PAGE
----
Ayatskov and Shaimiev both also suggested that a council composed of the heads of Russian territories be formed that would be chaired by the Russian president. Ayatskov suggested that the body meet as the necessity arises to discuss domestic issues and work out Russia's stance on certain international issues as well. After a meeting with Putin on 22 May, several governors said that Putin had accepted the idea of creating a new state council for regional heads, AFP reported. And, "Segodnya" reported on 24 May that a building to house the new body is already being looked for in Moscow. According to the daily, its sources say that a State Council will not be created but the Kremlin is considering establishing a kind of ancient Greek-style tribunal with wide responsibilities composed of members of all branches of power, not just governors. JAC

"RFE/RL Russian Federation Report" of 17 May cited an incorrect initial report from ITAR-TASS that Vladivostok will be the center of the new federal administrative Far Eastern district. That center will be Khabarovsk.

"Vedomosti" reported on 22 May that Moscow Mayor Yurii Luzhkov's Fatherland has already begun "serious work" on forming a future party-territorial structures along the principle of the federal administrative districts. JAC

The Social Council of Kamchatka Oblast has appealed to President Putin to relieve Kamchatka Governor Vladimir Biryukov of his post and introduce direct presidential rule, Interfax-Eurasia reported on 23 May. According to a copy of the appeal sent to the news agency, Kamchatka residents are demanding the restoration of heat and electricity in their homes. Last week it was announced that electricity would be turned off for a 13-15 hour period each day (see "RFE/RL Newsline," 17 May 2000). Authors of the appeal also noted that the reduction of energy supplies from May-June 1999 led to a sharp decline in the living conditions for residents that resulted in the deaths of 271 residents. JAC

Many regional leaders have sought to bring forward gubernatorial elections, apparently in a bid to ensure they regain office, but Aleksandr Rutskoi is reportedly working on how to postpone the Kursk ballot by two months. According to APN on 19 May, unnamed sources within the oblast administration told "Profil" that Rutskoi's associates in the Unity caucus of the local parliament are to propose moving the ballot back from October to December of this year to coincide with elections to the legislature. Rutskoi's detractors maintain this move is aimed not at saving money but at deflecting attention from the embattled governor (see "RFE/RL Russian Federation Report," 12 April and 10 May 2000). JC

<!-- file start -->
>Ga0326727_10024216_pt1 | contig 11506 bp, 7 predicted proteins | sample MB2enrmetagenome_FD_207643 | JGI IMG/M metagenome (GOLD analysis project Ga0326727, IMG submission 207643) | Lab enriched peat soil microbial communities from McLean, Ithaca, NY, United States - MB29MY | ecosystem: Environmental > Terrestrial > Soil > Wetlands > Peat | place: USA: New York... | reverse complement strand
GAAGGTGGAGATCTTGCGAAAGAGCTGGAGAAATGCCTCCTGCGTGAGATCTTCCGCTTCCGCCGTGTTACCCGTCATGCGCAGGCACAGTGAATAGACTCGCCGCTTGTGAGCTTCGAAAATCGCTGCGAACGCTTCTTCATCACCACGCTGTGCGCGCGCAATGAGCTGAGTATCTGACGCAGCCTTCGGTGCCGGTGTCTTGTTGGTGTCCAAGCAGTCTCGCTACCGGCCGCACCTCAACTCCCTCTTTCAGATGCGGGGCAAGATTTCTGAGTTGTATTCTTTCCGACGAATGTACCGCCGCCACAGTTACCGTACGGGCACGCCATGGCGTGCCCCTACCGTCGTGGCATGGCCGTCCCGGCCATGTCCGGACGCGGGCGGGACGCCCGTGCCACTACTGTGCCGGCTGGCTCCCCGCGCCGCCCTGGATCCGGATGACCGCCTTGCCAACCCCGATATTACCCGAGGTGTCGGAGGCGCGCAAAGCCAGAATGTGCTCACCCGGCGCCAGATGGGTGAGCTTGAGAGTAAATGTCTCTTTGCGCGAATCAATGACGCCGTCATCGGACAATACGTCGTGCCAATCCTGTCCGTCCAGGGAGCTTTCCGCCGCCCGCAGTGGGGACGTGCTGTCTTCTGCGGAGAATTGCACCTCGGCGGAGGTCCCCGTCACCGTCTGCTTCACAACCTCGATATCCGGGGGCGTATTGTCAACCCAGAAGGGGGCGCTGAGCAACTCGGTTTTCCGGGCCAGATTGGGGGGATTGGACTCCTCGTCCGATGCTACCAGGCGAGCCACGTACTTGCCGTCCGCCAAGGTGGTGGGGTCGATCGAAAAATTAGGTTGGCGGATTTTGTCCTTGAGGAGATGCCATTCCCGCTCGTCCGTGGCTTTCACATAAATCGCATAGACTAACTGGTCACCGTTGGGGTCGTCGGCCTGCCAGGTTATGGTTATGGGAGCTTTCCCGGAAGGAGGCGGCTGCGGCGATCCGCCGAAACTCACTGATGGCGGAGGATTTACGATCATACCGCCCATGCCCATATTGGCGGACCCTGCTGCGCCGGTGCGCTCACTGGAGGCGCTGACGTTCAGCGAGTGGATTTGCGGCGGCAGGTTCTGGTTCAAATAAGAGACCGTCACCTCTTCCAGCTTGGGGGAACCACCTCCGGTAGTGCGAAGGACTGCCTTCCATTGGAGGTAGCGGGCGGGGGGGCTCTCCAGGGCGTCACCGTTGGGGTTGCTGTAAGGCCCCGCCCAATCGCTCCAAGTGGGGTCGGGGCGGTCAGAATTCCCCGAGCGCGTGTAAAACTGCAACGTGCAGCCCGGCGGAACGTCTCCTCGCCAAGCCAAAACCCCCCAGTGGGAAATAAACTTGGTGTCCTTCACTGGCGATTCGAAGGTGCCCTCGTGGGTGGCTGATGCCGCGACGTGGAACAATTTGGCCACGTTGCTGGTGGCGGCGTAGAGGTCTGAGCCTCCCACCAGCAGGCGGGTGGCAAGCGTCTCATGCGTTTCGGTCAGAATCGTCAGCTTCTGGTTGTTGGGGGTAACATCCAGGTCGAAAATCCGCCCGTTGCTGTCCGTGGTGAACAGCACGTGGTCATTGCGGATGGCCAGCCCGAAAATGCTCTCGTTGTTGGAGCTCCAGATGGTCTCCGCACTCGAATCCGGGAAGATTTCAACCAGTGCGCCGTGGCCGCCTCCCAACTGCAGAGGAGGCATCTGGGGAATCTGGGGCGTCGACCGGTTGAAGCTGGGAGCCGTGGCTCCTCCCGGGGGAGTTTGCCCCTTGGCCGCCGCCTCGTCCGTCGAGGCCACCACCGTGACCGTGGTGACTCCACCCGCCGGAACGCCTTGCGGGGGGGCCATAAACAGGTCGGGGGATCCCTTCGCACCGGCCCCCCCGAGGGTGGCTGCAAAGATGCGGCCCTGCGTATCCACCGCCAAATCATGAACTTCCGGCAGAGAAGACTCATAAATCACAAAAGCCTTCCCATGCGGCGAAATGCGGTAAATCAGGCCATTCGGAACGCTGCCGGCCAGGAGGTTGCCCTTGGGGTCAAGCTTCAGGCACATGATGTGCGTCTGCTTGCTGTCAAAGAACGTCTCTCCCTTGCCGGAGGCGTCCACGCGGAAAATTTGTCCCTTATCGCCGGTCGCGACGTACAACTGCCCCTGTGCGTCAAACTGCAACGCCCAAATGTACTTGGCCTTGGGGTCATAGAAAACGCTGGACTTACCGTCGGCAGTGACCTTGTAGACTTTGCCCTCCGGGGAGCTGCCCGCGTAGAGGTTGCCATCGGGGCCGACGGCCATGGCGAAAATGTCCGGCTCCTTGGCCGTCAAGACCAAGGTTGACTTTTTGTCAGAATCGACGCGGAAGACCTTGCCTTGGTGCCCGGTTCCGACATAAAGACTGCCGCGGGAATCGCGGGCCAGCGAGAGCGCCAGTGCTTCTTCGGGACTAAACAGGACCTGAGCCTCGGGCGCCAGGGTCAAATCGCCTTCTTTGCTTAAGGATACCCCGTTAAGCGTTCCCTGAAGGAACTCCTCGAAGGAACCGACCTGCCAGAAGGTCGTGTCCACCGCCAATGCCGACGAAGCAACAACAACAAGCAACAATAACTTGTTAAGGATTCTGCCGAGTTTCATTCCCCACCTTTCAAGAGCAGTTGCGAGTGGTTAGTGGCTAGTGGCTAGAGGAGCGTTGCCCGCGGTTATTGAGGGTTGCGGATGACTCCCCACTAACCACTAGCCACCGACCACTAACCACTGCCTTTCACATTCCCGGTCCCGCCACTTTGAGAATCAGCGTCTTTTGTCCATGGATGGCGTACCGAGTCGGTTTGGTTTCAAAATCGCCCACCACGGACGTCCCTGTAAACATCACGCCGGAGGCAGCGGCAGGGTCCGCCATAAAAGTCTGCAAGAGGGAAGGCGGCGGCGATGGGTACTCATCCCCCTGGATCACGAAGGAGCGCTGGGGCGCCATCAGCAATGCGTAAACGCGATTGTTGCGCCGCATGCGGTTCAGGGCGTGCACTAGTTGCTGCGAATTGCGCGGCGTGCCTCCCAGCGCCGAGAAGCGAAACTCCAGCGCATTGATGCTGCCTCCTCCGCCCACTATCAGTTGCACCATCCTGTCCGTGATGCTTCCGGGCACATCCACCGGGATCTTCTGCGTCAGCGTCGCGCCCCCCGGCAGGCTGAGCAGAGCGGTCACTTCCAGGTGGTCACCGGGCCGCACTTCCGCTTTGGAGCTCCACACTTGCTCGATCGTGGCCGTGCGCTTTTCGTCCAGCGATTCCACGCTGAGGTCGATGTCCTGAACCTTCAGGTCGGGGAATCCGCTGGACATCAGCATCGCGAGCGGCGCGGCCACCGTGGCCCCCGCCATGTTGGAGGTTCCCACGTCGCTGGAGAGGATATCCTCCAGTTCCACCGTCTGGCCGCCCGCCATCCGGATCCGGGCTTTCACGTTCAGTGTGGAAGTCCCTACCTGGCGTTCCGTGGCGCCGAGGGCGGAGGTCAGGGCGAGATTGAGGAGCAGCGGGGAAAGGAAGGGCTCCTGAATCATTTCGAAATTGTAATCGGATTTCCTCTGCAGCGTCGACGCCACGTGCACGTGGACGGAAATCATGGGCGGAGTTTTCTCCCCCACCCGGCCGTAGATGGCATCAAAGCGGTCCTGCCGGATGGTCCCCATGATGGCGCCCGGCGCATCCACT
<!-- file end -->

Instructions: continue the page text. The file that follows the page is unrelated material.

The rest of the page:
Retired Navy Captain Aleksandr Nikitin recently returned to the Kola Peninsula for the first time since 1995, when he publicized data on the Russian Navy's environmentally hazardous handling of nuclear waste, In an interview with AFP, he commented that the situation there "is even worse than five years ago," adding that he is "increasingly concerned" about the decommissioned nuclear submarines left to rot in ports on the peninsula. According to the news agency, there are currently some 100 such vessels around Murmansk, and that figure is expected to rise to 120 in the near future. Nikitin was accused of espionage and treason for his role in revealing data about Russia's nuclear fleet but was acquitted by a St. Petersburg court last December. JC

RFE/RL's Pskov correspondent reported in the 13 May edition of "Korrespondentskii chas" that the oblast newspapers "Panorama" and "Tak nado" have come under pressure from the local authorities during the past several weeks after publishing articles critical of Governor Yevgenii Mikhailov and his associates. The oblast printing-house has unofficially warned the newspapers' editorial staff that it may be forced to cease printing the two publications, and more recently the "Panorama" editors were told they should start looking for new premises. "Korrespondentskii chas" noted that during the run-up to the 19 December State Duma elections, "Panorama" and "Tak nado" had supported Mikhailov's favored candidate, Mikhail Kuznetsov, and that to a large extent, it was owing to this support that Kuznetsov went on to become State Duma deputy for Pskov Oblast. JC

"Nezavisimaya gazeta" reported on 17 May that President Vladimir Putin has signed a decree suspending an oblast administration order to fine foreign companies and individuals whose vehicles pollute the environment. According to Putin, the imposition of such fines violates the Russian Federation's tax code, the law on the protection of the environment, and various government resolutions. JC